- The Eureka! moment -- whether it occurs when a student finally grasps a difficult concept in your class, or when your graduate student makes a leap she could not have made three months ago, or when the data you are looking at just scream, "This is what is happening!", the Eureka! feeling is second to none.
- People's egos become more important than the science -- I do not understand how this happens. Well, I understand it, because sometimes I can feel my own ego swelling, but science, particularly in research, is such a humbling endeavor. You fail more often than you succeed, you (should) realize that you know very little and are guessing about a whole lot, and you are surrounded by extremely intelligent people with different perspectives and approaches that often outperform you. So when people take criticisms of their research as personal attacks and fight back, I do not fully understand it, because that is what happens in research -- knowledge is created, hypotheses are tested and torn down, and most of the time your ideas are wrong, or at least incomplete.
- A lot of passive-aggressive personalities in science, and maybe all of academia. Enough said.
- Though I said that charting your own intellectual path is a real positive, the reality is that getting funding for your pursuits has never been more difficult, and I am terrified just thinking about how I will fund my students and my lab for the next couple of years, let own the next couple of decades. This is connected to the pressure you feel as you scratch and flaw your first five or six years towards tenure review, and it is the source, directly or indirectly, of most of the stress I deal with these days.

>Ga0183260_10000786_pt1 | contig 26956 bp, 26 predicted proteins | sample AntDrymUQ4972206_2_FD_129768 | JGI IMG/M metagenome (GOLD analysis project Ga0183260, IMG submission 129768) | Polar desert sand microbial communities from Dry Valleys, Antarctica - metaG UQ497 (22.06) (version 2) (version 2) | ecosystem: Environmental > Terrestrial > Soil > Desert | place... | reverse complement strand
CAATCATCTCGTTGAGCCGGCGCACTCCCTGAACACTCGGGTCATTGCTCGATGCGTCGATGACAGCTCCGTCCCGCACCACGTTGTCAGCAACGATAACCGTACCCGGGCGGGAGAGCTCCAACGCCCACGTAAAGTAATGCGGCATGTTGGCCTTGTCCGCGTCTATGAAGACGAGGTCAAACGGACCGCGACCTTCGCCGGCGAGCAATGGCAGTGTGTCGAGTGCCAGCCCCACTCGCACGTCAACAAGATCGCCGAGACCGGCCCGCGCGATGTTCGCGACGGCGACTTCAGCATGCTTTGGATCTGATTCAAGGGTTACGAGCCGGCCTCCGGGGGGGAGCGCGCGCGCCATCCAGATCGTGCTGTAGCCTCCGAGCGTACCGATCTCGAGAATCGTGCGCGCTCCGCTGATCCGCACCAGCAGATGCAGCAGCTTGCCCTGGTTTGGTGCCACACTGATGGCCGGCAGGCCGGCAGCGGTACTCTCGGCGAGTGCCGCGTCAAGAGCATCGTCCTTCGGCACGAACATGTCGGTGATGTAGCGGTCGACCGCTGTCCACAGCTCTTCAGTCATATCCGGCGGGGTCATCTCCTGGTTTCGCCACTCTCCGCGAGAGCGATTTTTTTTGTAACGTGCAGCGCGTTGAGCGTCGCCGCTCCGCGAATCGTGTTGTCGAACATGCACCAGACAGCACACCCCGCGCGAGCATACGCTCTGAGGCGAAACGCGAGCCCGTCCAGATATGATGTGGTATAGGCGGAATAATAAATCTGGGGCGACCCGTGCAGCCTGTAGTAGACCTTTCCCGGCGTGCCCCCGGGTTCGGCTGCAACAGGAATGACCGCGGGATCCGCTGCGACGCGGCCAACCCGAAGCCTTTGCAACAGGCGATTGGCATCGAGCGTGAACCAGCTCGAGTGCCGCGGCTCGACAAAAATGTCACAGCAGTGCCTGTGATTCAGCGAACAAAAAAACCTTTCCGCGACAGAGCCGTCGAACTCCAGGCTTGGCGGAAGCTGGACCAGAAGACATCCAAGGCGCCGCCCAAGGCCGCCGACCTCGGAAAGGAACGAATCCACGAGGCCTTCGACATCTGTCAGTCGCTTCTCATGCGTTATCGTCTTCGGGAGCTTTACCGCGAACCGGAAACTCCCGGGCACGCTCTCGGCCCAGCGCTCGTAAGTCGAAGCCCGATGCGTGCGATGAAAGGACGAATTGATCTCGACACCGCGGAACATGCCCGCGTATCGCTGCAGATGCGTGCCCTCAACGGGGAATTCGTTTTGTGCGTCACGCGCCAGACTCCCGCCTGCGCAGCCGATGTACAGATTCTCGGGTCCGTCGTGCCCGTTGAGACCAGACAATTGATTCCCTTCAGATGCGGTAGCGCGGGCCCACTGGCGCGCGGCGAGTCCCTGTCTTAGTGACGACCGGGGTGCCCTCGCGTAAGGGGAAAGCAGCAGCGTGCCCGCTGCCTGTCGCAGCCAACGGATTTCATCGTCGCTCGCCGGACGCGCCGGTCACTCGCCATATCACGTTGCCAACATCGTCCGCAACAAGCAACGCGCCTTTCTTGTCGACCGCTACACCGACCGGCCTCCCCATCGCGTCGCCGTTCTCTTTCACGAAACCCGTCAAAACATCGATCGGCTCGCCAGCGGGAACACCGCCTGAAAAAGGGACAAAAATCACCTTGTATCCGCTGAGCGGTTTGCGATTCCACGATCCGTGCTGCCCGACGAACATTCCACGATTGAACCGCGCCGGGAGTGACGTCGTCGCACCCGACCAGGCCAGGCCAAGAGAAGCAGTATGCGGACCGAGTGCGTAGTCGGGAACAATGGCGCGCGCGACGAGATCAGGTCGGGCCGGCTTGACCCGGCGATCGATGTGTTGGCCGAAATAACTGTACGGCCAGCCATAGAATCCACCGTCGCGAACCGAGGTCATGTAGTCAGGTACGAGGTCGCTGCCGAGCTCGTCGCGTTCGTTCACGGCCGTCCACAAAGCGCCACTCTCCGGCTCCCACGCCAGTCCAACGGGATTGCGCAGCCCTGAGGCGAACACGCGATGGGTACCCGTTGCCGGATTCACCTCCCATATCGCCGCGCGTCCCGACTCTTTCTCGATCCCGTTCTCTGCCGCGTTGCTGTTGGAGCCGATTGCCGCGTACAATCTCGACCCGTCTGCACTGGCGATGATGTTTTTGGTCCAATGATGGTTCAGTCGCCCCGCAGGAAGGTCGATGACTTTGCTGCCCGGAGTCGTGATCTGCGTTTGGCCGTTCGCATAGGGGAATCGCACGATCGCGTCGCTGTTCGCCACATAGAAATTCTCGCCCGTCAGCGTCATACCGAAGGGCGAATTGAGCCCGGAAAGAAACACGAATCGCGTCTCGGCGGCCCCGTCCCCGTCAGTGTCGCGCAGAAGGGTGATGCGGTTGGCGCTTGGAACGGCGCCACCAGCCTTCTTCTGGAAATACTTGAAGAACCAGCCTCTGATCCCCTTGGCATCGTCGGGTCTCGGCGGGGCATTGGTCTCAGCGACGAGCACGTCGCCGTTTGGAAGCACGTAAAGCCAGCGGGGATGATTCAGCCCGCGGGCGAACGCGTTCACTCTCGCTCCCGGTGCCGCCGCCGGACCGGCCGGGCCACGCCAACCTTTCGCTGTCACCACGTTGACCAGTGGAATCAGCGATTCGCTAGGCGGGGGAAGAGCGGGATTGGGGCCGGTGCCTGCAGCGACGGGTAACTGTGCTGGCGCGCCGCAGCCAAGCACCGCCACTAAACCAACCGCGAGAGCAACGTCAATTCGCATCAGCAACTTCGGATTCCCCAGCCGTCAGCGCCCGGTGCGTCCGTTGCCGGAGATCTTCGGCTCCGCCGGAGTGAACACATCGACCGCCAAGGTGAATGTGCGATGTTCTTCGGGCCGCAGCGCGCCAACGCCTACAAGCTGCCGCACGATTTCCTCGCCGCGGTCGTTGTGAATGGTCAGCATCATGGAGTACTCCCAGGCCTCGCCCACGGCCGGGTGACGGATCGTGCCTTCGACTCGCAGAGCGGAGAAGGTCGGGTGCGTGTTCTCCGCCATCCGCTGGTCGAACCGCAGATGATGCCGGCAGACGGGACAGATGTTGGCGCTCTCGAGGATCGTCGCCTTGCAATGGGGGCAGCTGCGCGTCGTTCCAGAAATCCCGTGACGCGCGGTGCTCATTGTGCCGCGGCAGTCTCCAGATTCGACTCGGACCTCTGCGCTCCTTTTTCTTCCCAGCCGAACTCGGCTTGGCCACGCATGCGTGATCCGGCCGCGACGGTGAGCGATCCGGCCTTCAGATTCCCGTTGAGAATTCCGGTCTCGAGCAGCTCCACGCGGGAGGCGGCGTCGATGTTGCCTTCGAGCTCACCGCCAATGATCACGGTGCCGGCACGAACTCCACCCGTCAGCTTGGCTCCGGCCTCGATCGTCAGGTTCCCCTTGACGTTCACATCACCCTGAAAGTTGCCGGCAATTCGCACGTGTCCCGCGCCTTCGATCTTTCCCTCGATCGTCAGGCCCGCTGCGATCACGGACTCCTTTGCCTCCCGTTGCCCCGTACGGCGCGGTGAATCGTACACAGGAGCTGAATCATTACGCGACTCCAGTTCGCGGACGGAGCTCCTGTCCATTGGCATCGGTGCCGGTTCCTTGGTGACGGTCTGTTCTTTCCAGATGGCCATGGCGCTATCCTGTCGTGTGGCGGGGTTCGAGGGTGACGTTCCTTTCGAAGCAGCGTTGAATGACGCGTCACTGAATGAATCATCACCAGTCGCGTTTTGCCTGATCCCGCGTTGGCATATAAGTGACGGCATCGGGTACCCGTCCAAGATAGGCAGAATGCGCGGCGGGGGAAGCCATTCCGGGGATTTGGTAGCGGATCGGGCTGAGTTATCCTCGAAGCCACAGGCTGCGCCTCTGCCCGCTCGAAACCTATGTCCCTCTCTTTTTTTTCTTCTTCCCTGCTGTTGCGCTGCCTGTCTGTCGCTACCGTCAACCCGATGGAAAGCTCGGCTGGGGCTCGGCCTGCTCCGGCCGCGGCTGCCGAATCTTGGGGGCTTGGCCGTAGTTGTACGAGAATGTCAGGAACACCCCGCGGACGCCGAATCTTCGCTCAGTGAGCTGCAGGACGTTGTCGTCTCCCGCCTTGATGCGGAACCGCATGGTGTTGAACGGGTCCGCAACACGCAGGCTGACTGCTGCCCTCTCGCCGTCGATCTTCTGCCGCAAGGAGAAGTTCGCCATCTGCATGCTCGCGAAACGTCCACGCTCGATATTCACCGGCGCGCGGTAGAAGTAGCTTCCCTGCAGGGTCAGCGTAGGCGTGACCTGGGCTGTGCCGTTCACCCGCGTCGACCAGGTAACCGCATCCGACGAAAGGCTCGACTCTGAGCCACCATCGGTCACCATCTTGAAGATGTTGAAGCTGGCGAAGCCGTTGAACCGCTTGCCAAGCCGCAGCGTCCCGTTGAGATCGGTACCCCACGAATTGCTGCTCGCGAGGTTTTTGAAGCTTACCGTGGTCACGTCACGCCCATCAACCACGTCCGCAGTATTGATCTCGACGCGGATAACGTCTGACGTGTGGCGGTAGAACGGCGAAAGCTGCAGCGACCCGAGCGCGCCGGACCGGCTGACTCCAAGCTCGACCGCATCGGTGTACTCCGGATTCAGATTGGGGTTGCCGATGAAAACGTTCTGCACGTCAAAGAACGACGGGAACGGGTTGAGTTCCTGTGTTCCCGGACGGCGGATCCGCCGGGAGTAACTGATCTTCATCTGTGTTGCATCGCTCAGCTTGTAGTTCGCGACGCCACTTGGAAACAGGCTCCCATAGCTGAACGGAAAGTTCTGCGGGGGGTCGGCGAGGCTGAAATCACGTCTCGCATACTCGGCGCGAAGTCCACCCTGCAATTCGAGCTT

- Politics -- not that this surprises me, because politics arise any time a group of people get together. But I would like to think that, as scientists, my colleagues and I would be more objective and rationale. That is generally not the case, and goes back to my first point about egos in academia.
- The Ivory Tower syndrome -- people often talk about academia vs. the real world, as if academia is somehow disconnected from reality. And it can be, especially if you are doing basic research, so it is important, I think, to ground yourself in something else, just as a reminder. At the same time, I do believe in the pursuit of knowledge for knowledge's sake, so I do not think all academic pursuits must be obviously practical. [As an aside, when someone in finance talks about the real world, and juxtaposes it against life as an academic (usually in a condescending way), I grit my teeth. Really, moving electronic money around to make money, that is real, but my attempts at breast cancer research are "academic"? Punch in the face.]
And so begins a month of blogging, from A to Z! If you are wondering, there will be several themes running throughout, but overall I expect my 26 entries to be pretty eclectic.